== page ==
The Foxfield Four

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Note from the author: The following is our initial entry into the world of serial storytelling. Please join us each Saturday as a new chapter is released.

The April of ’86 was suffocating, that sticky, stifling weather that pisses everyone off. We complained to each other, a misery-loves-company moment that left us crowding around swap coolers as if spectators at a boxing match. But then the haunt happened and no one cared as much about the heat: Four down for the count, discovered dead in their own homes.

That’s what we called it anyway, The Haunt. The killings were fast and tidy, so free of clues or witnesses that it felt like something inhuman was at work. All the folks in Foxfield, from the city council to the playground dwellers, insisted something unworldly was going on. Something demonic. Poltergeist 2 came out three weeks later and that only made the rumors worse.

The Foxfield Four we’re each found five days a part, slumped up against the rails of their front porches. They looked as though they were defying gravity, propped upright by some invisible force. There were no stab wounds, no trauma, no gunshots, no reason. The coroner sighed and shrugged his shoulders whenever anyone asked the question on all of our minds: How?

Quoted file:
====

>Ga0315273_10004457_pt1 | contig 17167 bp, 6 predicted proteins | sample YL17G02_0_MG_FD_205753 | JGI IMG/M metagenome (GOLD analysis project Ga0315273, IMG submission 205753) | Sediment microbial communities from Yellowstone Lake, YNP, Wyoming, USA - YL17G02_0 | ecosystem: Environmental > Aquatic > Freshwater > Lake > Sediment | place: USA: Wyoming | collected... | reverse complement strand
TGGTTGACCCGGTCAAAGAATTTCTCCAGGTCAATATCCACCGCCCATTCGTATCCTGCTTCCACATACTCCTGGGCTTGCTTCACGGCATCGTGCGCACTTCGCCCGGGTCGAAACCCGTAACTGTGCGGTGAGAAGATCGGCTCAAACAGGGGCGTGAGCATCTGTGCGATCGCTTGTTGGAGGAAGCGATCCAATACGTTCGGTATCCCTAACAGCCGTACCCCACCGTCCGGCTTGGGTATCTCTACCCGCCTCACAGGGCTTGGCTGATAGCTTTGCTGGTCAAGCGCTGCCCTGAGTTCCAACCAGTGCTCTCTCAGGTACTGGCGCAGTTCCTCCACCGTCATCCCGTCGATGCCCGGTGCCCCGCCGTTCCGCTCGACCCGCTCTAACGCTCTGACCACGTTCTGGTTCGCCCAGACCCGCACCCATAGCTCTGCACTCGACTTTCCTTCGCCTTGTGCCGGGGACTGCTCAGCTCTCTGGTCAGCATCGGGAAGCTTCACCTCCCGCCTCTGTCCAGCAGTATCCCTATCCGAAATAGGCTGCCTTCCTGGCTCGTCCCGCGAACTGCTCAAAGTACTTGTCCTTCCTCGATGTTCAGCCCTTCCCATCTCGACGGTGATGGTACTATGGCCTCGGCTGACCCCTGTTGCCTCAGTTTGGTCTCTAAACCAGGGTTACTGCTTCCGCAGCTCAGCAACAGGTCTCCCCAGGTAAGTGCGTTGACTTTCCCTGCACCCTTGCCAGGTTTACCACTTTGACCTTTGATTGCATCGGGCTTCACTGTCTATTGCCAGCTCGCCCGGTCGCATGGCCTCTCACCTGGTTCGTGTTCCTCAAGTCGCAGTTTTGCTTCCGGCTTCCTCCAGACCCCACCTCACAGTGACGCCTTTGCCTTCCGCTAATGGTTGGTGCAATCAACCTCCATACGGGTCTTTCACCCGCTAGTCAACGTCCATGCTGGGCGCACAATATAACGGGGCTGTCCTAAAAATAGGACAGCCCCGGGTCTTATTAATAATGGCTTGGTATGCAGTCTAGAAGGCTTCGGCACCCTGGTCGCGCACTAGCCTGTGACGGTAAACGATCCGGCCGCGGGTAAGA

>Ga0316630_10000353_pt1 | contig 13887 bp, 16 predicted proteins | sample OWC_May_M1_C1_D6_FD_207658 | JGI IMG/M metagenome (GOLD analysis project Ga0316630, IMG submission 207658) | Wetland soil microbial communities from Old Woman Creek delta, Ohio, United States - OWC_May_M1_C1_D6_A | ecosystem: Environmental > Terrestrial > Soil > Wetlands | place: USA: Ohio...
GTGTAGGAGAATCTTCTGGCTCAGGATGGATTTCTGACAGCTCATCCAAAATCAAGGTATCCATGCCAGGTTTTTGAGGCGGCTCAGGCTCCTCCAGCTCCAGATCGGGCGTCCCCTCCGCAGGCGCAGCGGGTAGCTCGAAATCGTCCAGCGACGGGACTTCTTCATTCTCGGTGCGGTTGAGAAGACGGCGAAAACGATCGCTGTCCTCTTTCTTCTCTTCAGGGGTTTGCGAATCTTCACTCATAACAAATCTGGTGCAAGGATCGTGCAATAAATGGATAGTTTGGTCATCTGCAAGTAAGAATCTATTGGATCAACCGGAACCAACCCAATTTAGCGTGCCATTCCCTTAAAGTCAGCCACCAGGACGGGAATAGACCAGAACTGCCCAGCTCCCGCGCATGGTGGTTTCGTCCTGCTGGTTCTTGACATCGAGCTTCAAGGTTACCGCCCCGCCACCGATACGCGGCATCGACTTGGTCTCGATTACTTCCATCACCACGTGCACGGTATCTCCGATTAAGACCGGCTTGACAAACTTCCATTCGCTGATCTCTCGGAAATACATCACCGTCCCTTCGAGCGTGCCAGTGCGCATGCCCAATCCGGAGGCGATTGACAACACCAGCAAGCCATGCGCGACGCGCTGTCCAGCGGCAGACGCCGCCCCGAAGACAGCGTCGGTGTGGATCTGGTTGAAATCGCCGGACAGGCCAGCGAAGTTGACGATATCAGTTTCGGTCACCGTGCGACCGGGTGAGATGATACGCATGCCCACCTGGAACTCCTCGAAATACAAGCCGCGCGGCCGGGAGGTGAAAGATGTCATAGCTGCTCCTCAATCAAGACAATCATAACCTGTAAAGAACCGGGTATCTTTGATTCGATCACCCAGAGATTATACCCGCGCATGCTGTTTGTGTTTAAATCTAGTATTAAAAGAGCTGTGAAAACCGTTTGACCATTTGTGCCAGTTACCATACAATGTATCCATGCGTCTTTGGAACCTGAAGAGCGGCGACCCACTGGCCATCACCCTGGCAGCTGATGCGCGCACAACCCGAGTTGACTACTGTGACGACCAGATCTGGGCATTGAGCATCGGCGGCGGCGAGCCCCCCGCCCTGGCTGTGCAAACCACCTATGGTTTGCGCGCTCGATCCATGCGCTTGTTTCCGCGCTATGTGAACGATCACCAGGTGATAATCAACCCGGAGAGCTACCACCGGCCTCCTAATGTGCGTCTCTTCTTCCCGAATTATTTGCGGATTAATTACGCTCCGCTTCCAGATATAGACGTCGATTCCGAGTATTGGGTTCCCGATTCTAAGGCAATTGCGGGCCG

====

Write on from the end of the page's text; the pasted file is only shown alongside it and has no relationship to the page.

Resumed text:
The why was important, too – more so, really. In fact, it was the randomness that threw our town into chaos, motive-free murders that pushed the women into church and the men into gun shops. Even the children walked around swinging Louisville Sluggers back and forth, ready to clock anyone, or anything, who threatened them.

Prior to that summer, Foxfield had only a single murder in its entire history. Jimmy Jenkins, the local dentist with a brash bedside demeanor and a fierce right hook, killed his wife as she walked out the front door. When her mother found her the next day, she had divorce papers in one hand and a packed suitcase in the other.

Everyone in Foxfield grieved Mrs. Jenkins, of course, wiping away tears and planting rose bushes in her honor at Edison Park. But, deep down inside, we found comfort in knowing she was the target.

Because that was the problem with the Foxfield Four………

They could have been any of us.

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